How to write your ideal customer profile

If you’re just starting out your copywriting business, it’s a good idea to write an ideal customer profile which helps you define whose business you want to attract.

Copywriters usually offer a b2b service. Since that ideal ‘customer’ is actually another business, your profile should be built around your perfect imaginary business client.

There’s no special formula to writing your ideal customer profile, but here are some questions you can ask yourself to get started.

  1. Describe what you are selling as though to a child.
  2. Do you have any USPs?
  3. Who might benefit from your particular skills? Think about businesses in a certain industry you might have expertise in, your local area, or perhaps even certain members of the public such as educational providers, academics or students.
  4. Can you define a single ideal client? Do you have any conflictions between businesses? If so, write up the pros and cons of each and think about which business would benefit you most. Narrow down your profile to suit them.
  5. What are the benefits for them of using your product?
  6. What do they sell?
  7. Is their product considered a luxury or a necessity?
  8. If a luxury, how would you encourage their potential customers to part with their money? If a necessity, how can you make their product exciting, new and tempting?
  9. Does this business overlap a couple of industries – could it lead to more contacts?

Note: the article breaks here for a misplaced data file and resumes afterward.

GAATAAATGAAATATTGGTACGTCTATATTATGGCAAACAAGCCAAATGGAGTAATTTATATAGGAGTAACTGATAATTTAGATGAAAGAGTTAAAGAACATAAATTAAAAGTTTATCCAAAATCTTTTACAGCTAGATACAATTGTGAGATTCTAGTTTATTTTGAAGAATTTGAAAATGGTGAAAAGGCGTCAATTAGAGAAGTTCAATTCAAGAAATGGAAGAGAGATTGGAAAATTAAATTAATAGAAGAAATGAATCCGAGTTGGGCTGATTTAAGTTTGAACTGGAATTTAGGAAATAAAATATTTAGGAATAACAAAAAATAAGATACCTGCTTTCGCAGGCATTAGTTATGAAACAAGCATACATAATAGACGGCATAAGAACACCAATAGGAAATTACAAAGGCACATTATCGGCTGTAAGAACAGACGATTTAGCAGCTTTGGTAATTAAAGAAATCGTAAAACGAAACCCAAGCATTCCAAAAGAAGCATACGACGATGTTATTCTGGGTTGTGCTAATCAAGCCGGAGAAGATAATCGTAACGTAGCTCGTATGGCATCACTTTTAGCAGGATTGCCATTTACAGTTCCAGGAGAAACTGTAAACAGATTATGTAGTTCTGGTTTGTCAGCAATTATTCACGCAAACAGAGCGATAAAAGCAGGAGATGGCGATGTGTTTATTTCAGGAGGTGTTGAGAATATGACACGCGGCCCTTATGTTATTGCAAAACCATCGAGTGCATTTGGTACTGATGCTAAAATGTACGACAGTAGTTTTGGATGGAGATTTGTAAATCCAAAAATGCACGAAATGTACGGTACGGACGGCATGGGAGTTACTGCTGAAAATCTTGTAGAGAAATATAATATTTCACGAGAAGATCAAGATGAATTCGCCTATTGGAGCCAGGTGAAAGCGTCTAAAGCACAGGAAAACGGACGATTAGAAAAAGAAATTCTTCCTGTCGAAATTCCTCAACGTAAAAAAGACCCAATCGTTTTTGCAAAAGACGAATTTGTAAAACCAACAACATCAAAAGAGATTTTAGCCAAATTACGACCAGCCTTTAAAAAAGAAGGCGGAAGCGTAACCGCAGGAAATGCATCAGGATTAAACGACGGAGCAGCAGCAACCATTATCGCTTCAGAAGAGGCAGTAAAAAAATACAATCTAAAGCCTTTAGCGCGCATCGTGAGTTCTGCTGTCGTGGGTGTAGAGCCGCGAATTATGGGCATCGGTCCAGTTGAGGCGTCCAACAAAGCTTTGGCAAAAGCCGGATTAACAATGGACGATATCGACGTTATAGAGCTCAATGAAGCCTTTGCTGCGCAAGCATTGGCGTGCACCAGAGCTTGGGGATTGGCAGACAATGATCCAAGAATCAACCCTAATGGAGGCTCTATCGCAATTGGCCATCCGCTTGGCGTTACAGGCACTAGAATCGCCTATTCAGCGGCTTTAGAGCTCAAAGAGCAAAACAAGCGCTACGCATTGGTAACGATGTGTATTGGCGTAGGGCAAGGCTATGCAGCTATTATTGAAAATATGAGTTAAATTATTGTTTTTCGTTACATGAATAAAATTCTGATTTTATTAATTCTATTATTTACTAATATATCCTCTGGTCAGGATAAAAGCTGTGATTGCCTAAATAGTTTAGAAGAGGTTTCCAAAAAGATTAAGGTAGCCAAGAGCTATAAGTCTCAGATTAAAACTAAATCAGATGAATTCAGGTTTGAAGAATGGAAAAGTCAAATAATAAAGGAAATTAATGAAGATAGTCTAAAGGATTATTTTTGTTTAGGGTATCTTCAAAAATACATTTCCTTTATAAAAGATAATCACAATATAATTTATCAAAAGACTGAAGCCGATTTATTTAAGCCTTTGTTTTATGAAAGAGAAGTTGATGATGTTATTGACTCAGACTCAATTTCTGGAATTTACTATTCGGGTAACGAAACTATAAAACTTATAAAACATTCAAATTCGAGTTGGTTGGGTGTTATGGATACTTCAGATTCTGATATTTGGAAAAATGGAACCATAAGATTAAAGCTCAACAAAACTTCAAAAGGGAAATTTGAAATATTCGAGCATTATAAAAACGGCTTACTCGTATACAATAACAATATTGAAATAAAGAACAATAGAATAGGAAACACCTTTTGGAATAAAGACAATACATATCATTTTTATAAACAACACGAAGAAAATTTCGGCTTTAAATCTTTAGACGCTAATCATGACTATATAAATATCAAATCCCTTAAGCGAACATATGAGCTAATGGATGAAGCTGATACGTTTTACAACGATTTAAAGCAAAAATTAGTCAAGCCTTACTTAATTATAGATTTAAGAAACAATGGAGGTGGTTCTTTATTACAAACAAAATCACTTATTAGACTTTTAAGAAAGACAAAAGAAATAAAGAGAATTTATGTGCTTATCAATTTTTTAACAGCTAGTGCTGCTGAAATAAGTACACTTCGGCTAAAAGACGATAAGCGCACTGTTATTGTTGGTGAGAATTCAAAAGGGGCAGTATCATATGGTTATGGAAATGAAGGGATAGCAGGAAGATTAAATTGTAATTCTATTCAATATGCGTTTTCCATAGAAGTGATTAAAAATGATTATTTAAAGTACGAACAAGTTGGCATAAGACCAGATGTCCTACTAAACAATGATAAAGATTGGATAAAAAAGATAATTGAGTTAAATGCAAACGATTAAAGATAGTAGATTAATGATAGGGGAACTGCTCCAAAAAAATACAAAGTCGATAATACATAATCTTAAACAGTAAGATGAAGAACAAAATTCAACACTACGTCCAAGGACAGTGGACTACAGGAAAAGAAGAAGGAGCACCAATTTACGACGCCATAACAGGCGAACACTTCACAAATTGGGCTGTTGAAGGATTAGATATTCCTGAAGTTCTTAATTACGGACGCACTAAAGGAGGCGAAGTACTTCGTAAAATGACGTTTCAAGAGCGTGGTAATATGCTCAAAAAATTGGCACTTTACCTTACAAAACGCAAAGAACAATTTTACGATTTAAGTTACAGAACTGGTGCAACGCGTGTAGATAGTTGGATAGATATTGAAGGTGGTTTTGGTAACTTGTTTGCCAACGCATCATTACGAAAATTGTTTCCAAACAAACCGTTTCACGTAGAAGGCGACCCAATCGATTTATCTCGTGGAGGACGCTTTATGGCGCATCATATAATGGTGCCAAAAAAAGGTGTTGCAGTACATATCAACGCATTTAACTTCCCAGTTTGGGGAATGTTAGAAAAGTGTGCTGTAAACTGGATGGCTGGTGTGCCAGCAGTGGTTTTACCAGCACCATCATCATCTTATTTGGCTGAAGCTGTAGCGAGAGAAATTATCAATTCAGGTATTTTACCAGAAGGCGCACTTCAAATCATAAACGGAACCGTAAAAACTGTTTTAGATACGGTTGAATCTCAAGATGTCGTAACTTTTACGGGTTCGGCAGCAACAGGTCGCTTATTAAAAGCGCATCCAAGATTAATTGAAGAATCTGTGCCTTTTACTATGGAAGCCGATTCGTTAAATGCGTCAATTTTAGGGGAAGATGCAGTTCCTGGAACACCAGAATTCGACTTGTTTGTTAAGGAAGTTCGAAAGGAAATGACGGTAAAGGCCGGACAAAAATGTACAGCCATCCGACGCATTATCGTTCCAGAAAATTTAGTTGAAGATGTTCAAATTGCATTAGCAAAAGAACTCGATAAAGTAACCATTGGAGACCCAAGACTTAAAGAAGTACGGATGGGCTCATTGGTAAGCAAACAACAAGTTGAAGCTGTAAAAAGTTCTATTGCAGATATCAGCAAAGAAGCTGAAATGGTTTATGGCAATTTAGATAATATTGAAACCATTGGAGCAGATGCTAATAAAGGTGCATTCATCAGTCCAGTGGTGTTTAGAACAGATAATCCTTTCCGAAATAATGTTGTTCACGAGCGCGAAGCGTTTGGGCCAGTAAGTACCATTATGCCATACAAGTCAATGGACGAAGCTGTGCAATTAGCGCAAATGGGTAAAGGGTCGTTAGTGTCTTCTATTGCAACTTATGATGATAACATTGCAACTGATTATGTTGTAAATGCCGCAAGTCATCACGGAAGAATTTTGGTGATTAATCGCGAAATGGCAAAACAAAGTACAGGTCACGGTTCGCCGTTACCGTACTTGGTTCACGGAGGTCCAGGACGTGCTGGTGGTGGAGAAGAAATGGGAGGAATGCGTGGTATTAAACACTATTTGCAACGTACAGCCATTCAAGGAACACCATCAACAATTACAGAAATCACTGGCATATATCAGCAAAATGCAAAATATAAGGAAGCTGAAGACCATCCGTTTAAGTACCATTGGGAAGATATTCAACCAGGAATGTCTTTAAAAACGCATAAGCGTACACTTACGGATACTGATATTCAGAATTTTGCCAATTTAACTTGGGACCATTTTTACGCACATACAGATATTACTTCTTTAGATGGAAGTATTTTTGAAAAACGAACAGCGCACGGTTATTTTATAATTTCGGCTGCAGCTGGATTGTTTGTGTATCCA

10. What scale is this business? How many people do they employ? Do they make a modest or a healthy profit?
  11. Does this business need you? Or do they likely already have a marketing department or not realistically have a budget to accommodate hiring a copywriter? How could you tailor your services to their needs and budget?
  12. What are their potential content needs?
  13. What problems does this business face now and in the future? Consider issues such as the economy, skills shortages, changes to the law, environmental pressures, an aging customer base.
  14. How can your skills help them overcome these problems?
  15. What are the benefits for you of working with this business?
  16. Where are they located (what area of the country and are the in the town centre or on the outskirts)?
  17. Describe that business’ ideal customer (remember, your income depends on appealing to their customers’ needs). Are they male/female, what is their age, why do they use this product, where do they live, what is their income?
  18. Think of people you know that might buy from this business.
  19. How long has this company been in business? Are they new and fresh or do they have heritage you can play on?
  20. Are they selling a contemporary service which appeals to a younger audience or a traditional product with an older demographic?
  21. How do they promote themselves and communicate with their customers?
  22. What kind of language do they use?
  23. What are the business’ values? Is it being cutting edge, is it providing a service no one else can, is it providing quality for money?
  24. Can your content help them reach new audiences?
  25. Is there an angle to this business that interests you? Such as its ethical policy, its affiliations, its work in the community. These all make great narratives for copy and press releases.

There are plenty more questions you can ask yourself, and if you wish you can begin another thread relating directly to that business’ customers.

However, you don’t want to get in too deep, but the more you begin to narrow down your ideal customer, the closer you will be to spotting the companies that could use your skills. Once you can show you are close in tone of voice and ideals, you will be in a firm position when you begin approaching these businesses for work.